Homeland is where we long to be. As French philosopher Jacques Derrida put it, it is “where our ancestors lie or the immovable place where all travel and distance begin.” Perhaps this is the reason why some people who lived in foreign lands wish to be buried where they were born. But not for American writer Ha Jin, who visited Korea last week to receive the first Bucheon Diaspora Literary Award. He says that homeland is where one puts his/her roots down. It is not some place that you left behind, but where you build.
Ha’s words resonate his life. He decided to seek asylum while watching televised scenes from the Tiananmen Square Massacre in 1989. He became famous for his literary work with Chinese background written in English, winning National Book Awards. The Chinese government regarded him as a traitor and forbid him to enter China for several years. However, he believes that the betrayal is done by the nation that killed innocent young people, not himself. China was a “mother that had eaten her own children,” which is why he does not regard China as his homeland.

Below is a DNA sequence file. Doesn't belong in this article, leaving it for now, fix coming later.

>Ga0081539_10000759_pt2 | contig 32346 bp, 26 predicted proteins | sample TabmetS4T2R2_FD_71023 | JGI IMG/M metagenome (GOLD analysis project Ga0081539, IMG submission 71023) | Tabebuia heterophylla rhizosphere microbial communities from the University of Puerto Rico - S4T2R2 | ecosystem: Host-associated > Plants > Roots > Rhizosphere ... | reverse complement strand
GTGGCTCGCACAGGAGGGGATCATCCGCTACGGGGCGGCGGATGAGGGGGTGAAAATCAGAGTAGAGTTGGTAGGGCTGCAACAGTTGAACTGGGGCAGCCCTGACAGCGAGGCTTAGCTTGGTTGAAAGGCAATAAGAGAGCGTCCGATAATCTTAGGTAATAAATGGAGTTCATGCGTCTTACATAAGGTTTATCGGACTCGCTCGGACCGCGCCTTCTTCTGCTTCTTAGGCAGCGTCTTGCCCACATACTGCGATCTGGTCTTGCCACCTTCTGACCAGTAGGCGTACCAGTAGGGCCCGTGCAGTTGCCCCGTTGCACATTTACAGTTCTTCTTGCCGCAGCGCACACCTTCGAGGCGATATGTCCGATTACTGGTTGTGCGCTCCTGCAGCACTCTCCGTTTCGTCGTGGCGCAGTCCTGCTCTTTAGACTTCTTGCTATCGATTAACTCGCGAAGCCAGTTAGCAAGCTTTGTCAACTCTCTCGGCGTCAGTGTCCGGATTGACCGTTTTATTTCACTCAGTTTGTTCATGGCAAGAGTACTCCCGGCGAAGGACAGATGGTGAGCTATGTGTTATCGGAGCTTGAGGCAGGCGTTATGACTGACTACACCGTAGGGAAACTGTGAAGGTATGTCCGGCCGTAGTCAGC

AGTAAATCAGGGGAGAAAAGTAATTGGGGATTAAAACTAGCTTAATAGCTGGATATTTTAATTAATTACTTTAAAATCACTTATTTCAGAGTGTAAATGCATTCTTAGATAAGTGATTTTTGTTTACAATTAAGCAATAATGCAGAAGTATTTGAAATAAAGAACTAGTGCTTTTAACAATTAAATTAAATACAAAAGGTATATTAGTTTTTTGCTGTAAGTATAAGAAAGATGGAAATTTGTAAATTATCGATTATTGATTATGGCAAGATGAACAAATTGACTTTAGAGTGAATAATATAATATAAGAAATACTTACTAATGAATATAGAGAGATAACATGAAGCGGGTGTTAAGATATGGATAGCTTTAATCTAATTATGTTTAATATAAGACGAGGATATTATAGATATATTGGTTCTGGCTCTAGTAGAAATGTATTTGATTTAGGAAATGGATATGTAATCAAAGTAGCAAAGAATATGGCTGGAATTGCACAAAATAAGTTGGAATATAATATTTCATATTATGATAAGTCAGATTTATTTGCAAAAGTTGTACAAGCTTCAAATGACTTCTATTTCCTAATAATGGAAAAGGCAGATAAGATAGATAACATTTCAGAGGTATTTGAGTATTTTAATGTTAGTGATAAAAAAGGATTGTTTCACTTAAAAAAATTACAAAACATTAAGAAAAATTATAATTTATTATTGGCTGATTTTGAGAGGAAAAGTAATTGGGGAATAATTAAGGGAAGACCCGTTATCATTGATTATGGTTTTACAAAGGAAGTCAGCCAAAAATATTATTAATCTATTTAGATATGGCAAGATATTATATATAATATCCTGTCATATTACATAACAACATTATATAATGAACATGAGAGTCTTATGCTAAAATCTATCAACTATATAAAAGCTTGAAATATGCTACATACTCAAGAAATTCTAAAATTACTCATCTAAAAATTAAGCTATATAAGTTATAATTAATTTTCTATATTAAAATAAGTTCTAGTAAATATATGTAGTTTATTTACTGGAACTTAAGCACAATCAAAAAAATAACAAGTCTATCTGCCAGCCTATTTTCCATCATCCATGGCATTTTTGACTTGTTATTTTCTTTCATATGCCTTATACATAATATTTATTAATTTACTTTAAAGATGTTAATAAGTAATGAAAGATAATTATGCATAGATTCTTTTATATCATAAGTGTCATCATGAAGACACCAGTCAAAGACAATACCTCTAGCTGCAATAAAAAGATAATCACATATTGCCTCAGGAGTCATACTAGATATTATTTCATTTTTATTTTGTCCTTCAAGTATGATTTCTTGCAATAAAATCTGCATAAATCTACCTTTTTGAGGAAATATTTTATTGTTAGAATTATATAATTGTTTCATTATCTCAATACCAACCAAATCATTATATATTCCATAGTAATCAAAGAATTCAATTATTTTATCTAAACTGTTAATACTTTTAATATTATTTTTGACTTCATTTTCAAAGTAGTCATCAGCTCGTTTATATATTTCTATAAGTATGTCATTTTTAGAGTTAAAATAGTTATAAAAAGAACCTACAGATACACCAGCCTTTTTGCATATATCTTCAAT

However, in psychological reality, things are different. Ha refers to America as his home but constantly reverts to China, as seen from Chinese immigrant characters in his work. Perhaps this is because he had left his homeland in his 30s when his ethical identity was already established. Unlike his words, the U.S. might not be his real homeland or home.
He returned to the U.S. after his visit to Korea without visiting his homeland, though it was just a few hours away. Then again, he had lived that way for 36 years. He had not even been able to visit to mourn for his parents when they passed away. It was a cruel punishment. His being made him a diaspora writer whose works reveal wounds of the past.